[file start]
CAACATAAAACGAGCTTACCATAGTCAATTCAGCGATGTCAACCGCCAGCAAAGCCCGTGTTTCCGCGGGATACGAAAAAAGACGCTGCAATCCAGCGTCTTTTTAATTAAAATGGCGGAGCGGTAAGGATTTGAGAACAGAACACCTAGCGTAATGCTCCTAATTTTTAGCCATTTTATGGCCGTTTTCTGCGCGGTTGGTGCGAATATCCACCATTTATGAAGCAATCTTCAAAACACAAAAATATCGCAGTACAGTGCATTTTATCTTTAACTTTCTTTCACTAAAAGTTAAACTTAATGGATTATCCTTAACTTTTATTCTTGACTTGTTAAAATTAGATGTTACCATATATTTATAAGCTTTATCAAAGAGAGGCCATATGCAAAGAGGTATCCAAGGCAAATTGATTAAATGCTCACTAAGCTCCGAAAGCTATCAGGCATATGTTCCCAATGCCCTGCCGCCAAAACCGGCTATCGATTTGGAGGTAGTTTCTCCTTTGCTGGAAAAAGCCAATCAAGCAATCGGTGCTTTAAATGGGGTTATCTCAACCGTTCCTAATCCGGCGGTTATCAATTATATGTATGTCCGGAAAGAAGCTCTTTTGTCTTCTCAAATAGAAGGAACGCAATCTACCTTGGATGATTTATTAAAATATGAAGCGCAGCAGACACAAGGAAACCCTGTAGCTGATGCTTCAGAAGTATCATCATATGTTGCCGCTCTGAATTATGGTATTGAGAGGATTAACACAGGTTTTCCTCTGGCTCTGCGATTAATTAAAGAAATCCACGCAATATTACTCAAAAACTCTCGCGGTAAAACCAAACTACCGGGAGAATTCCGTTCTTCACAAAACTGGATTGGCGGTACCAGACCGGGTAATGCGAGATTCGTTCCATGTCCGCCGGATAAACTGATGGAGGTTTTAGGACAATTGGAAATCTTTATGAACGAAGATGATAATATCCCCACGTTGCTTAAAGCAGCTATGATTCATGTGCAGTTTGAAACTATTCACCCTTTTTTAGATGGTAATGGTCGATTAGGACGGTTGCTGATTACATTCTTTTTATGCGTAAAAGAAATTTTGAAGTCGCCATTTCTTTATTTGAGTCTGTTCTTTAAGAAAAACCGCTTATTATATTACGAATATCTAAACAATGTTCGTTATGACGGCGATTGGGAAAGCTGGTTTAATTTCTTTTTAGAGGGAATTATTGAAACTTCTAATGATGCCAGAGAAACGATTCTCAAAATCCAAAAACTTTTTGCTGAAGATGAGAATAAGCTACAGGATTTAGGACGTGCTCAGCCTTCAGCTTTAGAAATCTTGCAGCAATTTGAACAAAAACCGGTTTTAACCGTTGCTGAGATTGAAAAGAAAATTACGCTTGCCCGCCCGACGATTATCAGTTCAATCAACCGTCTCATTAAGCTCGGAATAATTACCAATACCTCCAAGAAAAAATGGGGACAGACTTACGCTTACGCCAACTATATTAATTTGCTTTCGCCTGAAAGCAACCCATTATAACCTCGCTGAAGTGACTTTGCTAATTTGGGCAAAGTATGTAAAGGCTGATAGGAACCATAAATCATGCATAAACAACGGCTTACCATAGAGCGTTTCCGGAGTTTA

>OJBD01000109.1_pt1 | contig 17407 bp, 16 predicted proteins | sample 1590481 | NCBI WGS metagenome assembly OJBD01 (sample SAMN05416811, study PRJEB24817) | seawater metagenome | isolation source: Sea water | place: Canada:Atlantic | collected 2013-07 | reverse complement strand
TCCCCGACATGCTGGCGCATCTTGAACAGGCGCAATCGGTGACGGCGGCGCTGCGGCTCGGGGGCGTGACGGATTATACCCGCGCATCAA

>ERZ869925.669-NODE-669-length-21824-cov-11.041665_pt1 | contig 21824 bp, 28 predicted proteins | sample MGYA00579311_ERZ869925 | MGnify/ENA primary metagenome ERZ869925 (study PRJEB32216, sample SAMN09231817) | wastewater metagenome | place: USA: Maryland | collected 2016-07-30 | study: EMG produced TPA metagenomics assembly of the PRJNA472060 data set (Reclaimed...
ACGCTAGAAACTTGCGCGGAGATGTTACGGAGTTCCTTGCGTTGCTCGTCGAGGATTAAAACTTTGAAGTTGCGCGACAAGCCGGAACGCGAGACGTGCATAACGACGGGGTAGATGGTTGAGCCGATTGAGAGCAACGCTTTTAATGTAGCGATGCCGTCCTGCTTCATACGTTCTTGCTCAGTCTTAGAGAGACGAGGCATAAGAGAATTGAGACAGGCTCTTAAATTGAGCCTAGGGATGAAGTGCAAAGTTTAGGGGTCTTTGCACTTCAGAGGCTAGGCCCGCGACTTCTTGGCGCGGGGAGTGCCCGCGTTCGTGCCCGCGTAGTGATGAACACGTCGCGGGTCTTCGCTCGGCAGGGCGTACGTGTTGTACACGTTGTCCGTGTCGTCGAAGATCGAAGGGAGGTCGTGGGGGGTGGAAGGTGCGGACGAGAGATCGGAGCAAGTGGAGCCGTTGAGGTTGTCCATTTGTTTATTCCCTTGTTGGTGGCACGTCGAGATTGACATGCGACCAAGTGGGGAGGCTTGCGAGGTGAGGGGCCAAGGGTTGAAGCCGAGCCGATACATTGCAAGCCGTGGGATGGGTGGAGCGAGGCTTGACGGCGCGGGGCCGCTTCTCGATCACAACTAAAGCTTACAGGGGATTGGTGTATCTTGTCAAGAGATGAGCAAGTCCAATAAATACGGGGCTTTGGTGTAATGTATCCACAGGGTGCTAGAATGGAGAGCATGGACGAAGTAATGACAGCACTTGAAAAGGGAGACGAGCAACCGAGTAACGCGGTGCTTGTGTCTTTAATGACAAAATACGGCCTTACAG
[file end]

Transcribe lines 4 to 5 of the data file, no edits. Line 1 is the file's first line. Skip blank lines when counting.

>ERZ869925.669-NODE-669-length-21824-cov-11.041665_pt1 | contig 21824 bp, 28 predicted proteins | sample MGYA00579311_ERZ869925 | MGnify/ENA primary metagenome ERZ869925 (study PRJEB32216, sample SAMN09231817) | wastewater metagenome | place: USA: Maryland | collected 2016-07-30 | study: EMG produced TPA metagenomics assembly of the PRJNA472060 data set (Reclaimed...
ACGCTAGAAACTTGCGCGGAGATGTTACGGAGTTCCTTGCGTTGCTCGTCGAGGATTAAAACTTTGAAGTTGCGCGACAAGCCGGAACGCGAGACGTGCATAACGACGGGGTAGATGGTTGAGCCGATTGAGAGCAACGCTTTTAATGTAGCGATGCCGTCCTGCTTCATACGTTCTTGCTCAGTCTTAGAGAGACGAGGCATAAGAGAATTGAGACAGGCTCTTAAATTGAGCCTAGGGATGAAGTGCAAAGTTTAGGGGTCTTTGCACTTCAGAGGCTAGGCCCGCGACTTCTTGGCGCGGGGAGTGCCCGCGTTCGTGCCCGCGTAGTGATGAACACGTCGCGGGTCTTCGCTCGGCAGGGCGTACGTGTTGTACACGTTGTCCGTGTCGTCGAAGATCGAAGGGAGGTCGTGGGGGGTGGAAGGTGCGGACGAGAGATCGGAGCAAGTGGAGCCGTTGAGGTTGTCCATTTGTTTATTCCCTTGTTGGTGGCACGTCGAGATTGACATGCGACCAAGTGGGGAGGCTTGCGAGGTGAGGGGCCAAGGGTTGAAGCCGAGCCGATACATTGCAAGCCGTGGGATGGGTGGAGCGAGGCTTGACGGCGCGGGGCCGCTTCTCGATCACAACTAAAGCTTACAGGGGATTGGTGTATCTTGTCAAGAGATGAGCAAGTCCAATAAATACGGGGCTTTGGTGTAATGTATCCACAGGGTGCTAGAATGGAGAGCATGGACGAAGTAATGACAGCACTTGAAAAGGGAGACGAGCAACCGAGTAACGCGGTGCTTGTGTCTTTAATGACAAAATACGGCCTTACAG